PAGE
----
Shanghai Traffic Jams
Published: July 15, 2005
To the Editor:
FROM July 15 NY TIMES
"A City's Traffic Plans Are Snarled by China's Car Culture" (Shanghai
Journal, July 12) correctly identified the rapid growth in car travel as
the major cause of the city's transportation and air-quality problems.
But Shanghai still has a bicycle, pedestrian and public transport
culture rather than a car culture.
Cars are owned by only around 1 in 10 people and account for less than
15 percent of trips. Nine in 10 people move by other means, including
walking, bicycles and buses.
Further, European and wealthy Asian cities have shown that rapid
economic growth need not result in sky-high demand for cars.
The situation is far from hopeless.
There are many examples of successful transport policies that Shanghai
could adapt and apply, like parking restrictions in Copenhagen,
congestion charging in Singapore, bus rapid transit in Seoul and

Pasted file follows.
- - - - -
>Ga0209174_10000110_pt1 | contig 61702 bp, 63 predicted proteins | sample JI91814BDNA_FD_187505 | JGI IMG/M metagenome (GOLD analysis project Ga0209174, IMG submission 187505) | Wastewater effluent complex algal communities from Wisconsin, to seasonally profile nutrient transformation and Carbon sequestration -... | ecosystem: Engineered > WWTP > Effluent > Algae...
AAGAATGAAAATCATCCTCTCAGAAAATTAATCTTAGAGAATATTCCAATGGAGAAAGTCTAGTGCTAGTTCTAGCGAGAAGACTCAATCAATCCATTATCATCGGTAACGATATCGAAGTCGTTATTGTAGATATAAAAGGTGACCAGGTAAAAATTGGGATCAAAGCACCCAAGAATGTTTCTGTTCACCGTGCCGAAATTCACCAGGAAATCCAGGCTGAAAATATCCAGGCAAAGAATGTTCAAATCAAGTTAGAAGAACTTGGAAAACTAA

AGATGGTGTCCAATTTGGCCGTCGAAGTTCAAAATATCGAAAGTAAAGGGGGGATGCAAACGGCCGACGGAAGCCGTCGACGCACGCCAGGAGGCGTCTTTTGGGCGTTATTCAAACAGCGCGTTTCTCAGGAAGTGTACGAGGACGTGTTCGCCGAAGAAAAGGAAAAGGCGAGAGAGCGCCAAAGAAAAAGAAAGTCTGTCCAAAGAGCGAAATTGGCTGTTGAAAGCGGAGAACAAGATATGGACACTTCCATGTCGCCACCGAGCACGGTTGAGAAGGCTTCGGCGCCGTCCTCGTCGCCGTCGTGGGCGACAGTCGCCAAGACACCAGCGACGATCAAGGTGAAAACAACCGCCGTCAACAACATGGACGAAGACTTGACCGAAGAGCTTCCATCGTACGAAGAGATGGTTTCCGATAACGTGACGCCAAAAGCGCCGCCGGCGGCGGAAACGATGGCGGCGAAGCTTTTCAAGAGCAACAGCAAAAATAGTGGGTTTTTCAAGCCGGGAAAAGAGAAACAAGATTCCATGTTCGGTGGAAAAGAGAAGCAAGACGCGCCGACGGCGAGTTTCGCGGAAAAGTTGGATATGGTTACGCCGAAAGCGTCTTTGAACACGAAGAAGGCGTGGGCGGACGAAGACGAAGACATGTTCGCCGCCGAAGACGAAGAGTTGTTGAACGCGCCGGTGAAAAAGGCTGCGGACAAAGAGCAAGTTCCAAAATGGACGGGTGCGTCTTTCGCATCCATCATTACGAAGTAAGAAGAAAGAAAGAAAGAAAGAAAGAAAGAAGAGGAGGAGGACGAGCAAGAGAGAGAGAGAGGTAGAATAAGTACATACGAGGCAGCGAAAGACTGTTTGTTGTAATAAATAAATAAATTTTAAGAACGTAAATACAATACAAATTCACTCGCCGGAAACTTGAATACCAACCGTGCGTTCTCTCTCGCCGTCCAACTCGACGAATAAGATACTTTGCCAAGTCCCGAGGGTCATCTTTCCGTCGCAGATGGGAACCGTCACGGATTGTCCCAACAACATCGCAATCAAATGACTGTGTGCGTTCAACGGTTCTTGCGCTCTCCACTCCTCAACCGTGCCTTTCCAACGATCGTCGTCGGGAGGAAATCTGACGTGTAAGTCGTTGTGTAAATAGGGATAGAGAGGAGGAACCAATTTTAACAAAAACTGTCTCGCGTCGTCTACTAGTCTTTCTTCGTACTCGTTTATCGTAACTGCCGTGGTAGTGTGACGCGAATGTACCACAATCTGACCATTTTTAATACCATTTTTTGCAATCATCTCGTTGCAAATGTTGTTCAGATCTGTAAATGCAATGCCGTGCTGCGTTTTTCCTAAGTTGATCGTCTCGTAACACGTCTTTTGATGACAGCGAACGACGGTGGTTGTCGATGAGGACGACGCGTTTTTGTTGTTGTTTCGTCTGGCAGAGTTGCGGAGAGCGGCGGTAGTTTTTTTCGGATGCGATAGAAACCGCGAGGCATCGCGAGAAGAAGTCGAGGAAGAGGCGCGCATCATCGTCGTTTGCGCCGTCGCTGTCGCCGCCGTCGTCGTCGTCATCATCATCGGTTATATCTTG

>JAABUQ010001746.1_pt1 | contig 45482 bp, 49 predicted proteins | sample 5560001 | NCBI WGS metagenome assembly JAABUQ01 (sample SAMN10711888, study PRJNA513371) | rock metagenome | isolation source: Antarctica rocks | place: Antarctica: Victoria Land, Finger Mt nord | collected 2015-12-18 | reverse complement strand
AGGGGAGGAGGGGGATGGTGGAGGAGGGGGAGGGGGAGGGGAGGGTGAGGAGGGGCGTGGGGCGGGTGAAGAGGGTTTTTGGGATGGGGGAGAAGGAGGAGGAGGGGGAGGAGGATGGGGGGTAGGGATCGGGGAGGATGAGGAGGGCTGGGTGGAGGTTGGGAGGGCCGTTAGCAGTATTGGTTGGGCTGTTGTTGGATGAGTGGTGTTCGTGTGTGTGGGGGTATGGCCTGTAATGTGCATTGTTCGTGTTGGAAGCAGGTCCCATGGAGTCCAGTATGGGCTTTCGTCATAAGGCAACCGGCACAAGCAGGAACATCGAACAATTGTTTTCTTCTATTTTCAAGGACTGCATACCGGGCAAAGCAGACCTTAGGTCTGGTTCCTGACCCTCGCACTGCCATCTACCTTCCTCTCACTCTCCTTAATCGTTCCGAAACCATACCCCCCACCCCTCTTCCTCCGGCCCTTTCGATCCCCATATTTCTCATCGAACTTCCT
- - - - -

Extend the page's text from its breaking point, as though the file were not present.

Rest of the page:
high-quality pedestrian spaces in Hangzhou.
Political will would make all the difference.
Guangzhou, China, July 13, 2005
The writer is director for China and Tanzania, Institute for
Transportation and Development
>>> hearth@... 7/14/2005 11:01:05 PM >>>
> Subject: WorldTransport Forum NY Times article on car dependence
This article provides interesting challenges.
As a proponent of carsharing, I am dismayed that the $4,600
for each car doesn't dampen demand for _owning a car_ (vs. using it).
least they are dreaming of owning only one car per _household_, vs. one
every person of driving age, as it is over here.
The article doesn't mention the parking problems, nor what it costs to
(I am just reading the very important new book: Shoup, Donald, 2004,
High Cost of Free Parking_). The amazing growth of high-rise
suggests it is very expensive.
It would be interesting to _offer_ carsharing to see what demand it
I continue to be convinced that carsharing will catch on over there
other "developing societies" only only if the "model" cultures embrace
first, showing that car-ownership is not what it is cracked up to be.
Vrtucar, Ottawa, Canada
The New Mobility/World Transport Agenda
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